I have the following recursion code, at each node I call sql query to get the nodes belong to the parent node.

here is the error:

Exception RuntimeError: 'maximum recursion depth exceeded' in <bound method DictCursor.__del__ of <MySQLdb.cursors.DictCursor object at 0x879768c>> ignored

RuntimeError: maximum recursion depth exceeded while calling a Python object
Exception AttributeError: "'DictCursor' object has no attribute 'connection'" in <bound method DictCursor.__del__ of <MySQLdb.cursors.DictCursor object at 0x879776c>> ignored

Method that I call to get sql results:

def returnCategoryQuery(query, variables={}):
    cursor = db.cursor(cursors.DictCursor);
    catResults = [];
        cursor.execute(query, variables);
        for categoryRow in cursor.fetchall():
        return catResults;
    except Exception, e:

I actually don't have any issue with the above method but I put it anyways to give proper overview of the question.

Recursion Code:

def leaves(first, path=[]):
    if first:
        for elem in first:
            if elem.lower() != 'someString'.lower():
                if elem not in path:
                    queryVariable = {'title': elem}
                    for sublist in leaves(returnCategoryQuery(categoryQuery, variables=queryVariable)):
                        yield sublist
                    yield elem

Calling the recursive function

for key, value in idTitleDictionary.iteritems():
    for startCategory in value[0]:
        print startCategory + " ==== Start Category";
        categoryResults = [];
            categoryRow = "";
            baseCategoryTree[startCategory] = [];
            #print categoryQuery % {'title': startCategory};
            cursor.execute(categoryQuery, {'title': startCategory});
            done = False;
            while not done:
                categoryRow = cursor.fetchone();
                if not categoryRow:
                    done = True;
                rowValue = categoryRow['cl_to'];
        except Exception, e:
            print "Printing depth " + str(depth);
        except Exception, e:

Code to print the dictionary,

print "---Printing-------"
for key, value in baseCategoryTree.iteritems():
    print key,
    for elem in value[0]:
        print elem + ',';
    raw_input("Press Enter to continue...")

If the recursion is too deep I should be getting the error when I call my recursion function, but when I get this error when I print the dictionary.

  • 8
    Rewrite it iteratively instead of recursively. – Seth Carnegie Nov 18 '11 at 2:35
  • 1
    The if first: check is redundant with for elem in first:. If the query returns an empty result list, then iterating over it will simply, correctly do nothing, as you desire. Also, you can create that list more simply with a list comprehension (and those semicolons are unnecessary and generally considered ugly :) ) – Karl Knechtel Nov 18 '11 at 3:46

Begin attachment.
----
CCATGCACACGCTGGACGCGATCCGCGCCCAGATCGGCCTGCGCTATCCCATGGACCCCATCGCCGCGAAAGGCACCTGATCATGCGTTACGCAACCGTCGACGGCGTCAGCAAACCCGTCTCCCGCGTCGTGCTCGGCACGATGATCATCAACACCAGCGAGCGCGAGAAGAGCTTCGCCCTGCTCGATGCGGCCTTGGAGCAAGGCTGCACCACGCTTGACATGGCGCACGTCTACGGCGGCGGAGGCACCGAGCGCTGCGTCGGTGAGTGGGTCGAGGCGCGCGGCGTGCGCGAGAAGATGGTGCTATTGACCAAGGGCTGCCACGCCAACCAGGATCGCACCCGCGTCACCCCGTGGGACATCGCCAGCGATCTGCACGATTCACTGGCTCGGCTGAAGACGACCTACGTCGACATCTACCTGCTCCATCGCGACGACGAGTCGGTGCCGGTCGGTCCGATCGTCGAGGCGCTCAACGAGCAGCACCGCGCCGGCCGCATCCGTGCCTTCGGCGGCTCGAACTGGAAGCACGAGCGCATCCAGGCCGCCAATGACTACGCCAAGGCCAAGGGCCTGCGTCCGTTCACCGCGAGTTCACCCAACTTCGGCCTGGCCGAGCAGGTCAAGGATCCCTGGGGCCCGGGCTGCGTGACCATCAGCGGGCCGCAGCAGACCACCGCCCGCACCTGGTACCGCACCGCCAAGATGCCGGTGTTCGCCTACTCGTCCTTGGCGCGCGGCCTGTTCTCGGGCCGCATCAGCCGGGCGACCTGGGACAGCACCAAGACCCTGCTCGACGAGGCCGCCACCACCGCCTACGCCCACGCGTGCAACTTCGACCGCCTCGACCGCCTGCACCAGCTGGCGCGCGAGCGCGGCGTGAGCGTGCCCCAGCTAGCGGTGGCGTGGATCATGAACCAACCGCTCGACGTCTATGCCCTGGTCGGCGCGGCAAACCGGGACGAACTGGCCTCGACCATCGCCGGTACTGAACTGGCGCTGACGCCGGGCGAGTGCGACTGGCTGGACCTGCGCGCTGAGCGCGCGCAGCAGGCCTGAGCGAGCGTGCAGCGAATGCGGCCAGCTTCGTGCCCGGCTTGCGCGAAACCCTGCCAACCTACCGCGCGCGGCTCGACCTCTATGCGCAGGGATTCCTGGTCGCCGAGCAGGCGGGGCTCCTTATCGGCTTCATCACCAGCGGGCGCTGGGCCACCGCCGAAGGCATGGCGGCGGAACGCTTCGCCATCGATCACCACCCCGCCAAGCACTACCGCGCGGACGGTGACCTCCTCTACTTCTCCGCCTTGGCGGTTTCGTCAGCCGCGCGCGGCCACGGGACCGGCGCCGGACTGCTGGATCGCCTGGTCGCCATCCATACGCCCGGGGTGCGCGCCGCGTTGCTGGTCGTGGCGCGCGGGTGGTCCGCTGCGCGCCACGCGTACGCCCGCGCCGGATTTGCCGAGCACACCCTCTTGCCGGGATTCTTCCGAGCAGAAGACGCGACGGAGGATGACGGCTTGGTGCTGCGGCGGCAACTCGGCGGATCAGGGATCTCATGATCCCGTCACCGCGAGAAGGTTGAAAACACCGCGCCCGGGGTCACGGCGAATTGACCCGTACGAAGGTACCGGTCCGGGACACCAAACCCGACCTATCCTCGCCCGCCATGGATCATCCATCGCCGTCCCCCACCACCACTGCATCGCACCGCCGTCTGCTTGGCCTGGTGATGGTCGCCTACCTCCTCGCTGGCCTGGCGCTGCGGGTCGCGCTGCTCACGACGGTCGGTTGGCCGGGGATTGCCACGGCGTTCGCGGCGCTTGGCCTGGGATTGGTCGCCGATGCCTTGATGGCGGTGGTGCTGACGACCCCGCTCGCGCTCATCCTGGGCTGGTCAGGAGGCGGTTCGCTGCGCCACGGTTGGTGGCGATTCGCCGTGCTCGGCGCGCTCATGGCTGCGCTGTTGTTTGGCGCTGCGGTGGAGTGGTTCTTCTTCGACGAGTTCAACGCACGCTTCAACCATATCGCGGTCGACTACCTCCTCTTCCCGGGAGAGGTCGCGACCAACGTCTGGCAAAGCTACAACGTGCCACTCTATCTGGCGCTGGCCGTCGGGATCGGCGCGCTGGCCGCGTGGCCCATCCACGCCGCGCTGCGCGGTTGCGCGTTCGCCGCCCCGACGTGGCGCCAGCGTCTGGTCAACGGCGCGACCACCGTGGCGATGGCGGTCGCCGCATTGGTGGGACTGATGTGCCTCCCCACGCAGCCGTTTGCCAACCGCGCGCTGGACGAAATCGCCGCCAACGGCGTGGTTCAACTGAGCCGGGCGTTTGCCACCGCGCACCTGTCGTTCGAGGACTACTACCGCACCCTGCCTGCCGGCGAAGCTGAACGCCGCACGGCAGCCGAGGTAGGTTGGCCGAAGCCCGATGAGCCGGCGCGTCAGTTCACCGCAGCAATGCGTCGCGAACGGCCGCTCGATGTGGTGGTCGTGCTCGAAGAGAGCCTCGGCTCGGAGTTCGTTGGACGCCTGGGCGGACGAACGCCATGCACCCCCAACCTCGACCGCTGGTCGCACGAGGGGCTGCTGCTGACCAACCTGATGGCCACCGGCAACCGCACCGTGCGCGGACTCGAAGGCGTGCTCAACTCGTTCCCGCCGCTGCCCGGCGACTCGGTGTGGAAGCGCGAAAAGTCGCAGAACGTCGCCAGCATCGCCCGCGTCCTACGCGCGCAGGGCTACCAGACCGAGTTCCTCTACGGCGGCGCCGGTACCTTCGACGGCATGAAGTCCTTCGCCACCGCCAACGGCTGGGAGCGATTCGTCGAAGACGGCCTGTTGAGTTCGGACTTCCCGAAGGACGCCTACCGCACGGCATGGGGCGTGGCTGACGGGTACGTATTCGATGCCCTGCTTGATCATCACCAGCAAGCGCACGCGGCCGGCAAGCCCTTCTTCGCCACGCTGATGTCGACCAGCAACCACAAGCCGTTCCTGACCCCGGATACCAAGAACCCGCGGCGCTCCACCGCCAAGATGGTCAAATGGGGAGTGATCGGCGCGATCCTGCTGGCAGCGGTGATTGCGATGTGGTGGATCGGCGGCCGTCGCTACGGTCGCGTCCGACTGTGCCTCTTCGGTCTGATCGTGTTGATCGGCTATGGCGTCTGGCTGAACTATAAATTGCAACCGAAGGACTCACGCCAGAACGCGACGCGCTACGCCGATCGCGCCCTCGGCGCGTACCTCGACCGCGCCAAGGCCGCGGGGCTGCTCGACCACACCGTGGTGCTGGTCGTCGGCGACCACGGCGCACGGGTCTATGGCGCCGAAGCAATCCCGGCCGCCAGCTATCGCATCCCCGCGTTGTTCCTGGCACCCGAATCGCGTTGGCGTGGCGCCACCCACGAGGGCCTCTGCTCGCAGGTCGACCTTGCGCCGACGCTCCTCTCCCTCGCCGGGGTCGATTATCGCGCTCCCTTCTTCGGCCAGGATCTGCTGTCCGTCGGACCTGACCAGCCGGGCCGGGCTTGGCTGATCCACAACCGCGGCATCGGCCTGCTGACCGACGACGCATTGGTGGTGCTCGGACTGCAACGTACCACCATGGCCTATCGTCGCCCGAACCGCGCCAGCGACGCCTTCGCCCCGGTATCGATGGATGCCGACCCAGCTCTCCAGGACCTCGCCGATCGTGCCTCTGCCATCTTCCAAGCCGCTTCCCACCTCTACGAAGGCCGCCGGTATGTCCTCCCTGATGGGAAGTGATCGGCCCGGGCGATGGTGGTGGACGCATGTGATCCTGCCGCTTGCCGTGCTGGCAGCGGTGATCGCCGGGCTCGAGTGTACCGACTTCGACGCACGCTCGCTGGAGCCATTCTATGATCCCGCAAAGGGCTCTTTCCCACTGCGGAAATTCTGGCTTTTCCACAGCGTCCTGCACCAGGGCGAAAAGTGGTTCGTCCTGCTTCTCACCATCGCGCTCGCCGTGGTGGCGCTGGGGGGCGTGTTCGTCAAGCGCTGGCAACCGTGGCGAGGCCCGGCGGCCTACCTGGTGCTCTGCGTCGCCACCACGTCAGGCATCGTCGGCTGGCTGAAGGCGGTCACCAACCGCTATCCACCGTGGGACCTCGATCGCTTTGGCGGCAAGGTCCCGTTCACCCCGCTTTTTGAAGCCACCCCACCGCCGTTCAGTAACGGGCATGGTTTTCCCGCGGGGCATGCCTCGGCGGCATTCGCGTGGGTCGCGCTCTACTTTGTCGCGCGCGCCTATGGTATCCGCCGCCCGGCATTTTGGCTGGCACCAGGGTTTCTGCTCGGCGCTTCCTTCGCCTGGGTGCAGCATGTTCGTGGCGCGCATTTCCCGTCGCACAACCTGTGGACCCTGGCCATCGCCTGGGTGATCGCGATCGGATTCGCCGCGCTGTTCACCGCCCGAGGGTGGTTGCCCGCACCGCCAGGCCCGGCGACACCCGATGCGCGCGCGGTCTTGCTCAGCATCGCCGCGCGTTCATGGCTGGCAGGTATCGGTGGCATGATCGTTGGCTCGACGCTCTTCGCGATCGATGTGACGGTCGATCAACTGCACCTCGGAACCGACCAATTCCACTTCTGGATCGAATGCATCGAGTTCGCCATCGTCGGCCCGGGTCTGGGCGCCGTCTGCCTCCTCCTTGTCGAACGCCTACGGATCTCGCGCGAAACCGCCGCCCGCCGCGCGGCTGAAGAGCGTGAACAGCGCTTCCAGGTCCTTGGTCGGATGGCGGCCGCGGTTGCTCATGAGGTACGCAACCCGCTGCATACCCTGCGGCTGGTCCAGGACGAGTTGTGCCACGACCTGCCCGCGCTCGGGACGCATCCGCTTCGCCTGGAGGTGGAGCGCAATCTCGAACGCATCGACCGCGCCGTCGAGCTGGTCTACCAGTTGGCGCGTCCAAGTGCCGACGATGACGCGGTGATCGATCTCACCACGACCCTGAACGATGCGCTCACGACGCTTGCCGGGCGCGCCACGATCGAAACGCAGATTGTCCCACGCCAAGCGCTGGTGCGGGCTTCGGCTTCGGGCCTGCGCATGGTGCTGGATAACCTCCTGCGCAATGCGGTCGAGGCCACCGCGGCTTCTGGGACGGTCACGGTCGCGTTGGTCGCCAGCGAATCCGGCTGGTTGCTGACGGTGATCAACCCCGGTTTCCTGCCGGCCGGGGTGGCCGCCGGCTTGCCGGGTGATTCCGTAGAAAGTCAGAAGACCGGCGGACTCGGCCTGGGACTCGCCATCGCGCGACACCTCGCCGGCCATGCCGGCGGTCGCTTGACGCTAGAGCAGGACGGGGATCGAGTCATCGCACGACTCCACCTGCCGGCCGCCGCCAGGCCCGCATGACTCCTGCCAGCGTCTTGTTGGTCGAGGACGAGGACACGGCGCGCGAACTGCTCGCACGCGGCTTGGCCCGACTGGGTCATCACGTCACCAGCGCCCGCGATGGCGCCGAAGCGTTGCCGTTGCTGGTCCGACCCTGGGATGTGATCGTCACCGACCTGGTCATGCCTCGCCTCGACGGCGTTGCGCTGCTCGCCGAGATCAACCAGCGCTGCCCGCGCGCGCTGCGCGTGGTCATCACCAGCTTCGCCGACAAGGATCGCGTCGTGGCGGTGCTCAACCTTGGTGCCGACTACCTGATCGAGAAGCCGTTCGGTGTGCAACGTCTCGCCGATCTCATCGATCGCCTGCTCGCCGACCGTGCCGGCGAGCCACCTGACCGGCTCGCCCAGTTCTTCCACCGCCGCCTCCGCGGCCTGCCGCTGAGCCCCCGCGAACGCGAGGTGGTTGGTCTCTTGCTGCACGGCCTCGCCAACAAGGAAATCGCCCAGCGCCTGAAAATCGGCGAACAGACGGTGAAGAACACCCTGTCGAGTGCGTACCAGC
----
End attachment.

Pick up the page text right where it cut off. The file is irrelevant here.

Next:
• @KarlKnechtel sorry about the semicolons, can you tell I am just getting into Python programming.... :) – Null-Hypothesis Nov 18 '11 at 5:07
  • No need to apologize, I'm not paying you to write it after all :) I hope you find Python liberating ;) – Karl Knechtel Nov 18 '11 at 5:52

You can increment the stack depth allowed - with this, deeper recursive calls will be possible, like this:

import sys
sys.setrecursionlimit(10000) # 10000 is an example, try with different values

... But I'd advise you to first try to optimize your code, for instance, using iteration instead of recursion.

  • I am getting the error when I try to print if the recursive is too deep I should be getting the error when I call my recursive function. Because down the line I call this function and save the results in a dictionary and when I try to print that dictionary i get this error. I have updated the code. – Null-Hypothesis Nov 18 '11 at 5:01
  • 1
    I added the line instead of 10000 i added 30000 but I ended up Segmentation Fault (core dumped) :( – Null-Hypothesis Nov 18 '11 at 14:45
  • 4
    Try a smaller number, then – Óscar López Nov 18 '11 at 15:23
  • 13
    There's a reason why it's set at 1000... I believe Guido van Rossum said something about this. – Lambda Fairy Nov 28 '11 at 4:43
  • 2
    So Guido's argument is that proper tail calling (1) provides worse stack traces---as opposed to no frames at all when you write it iteratively? how is that worse? (2) If we give them something nice, they might start relying on it. (3) I don't believe in it, it smells like Scheme. (4) Python is badly designed, so that a compiler can't efficiently discover whether something is a tail call. I guess that one we can agree on? – John Clements Mar 12 '17 at 1:58

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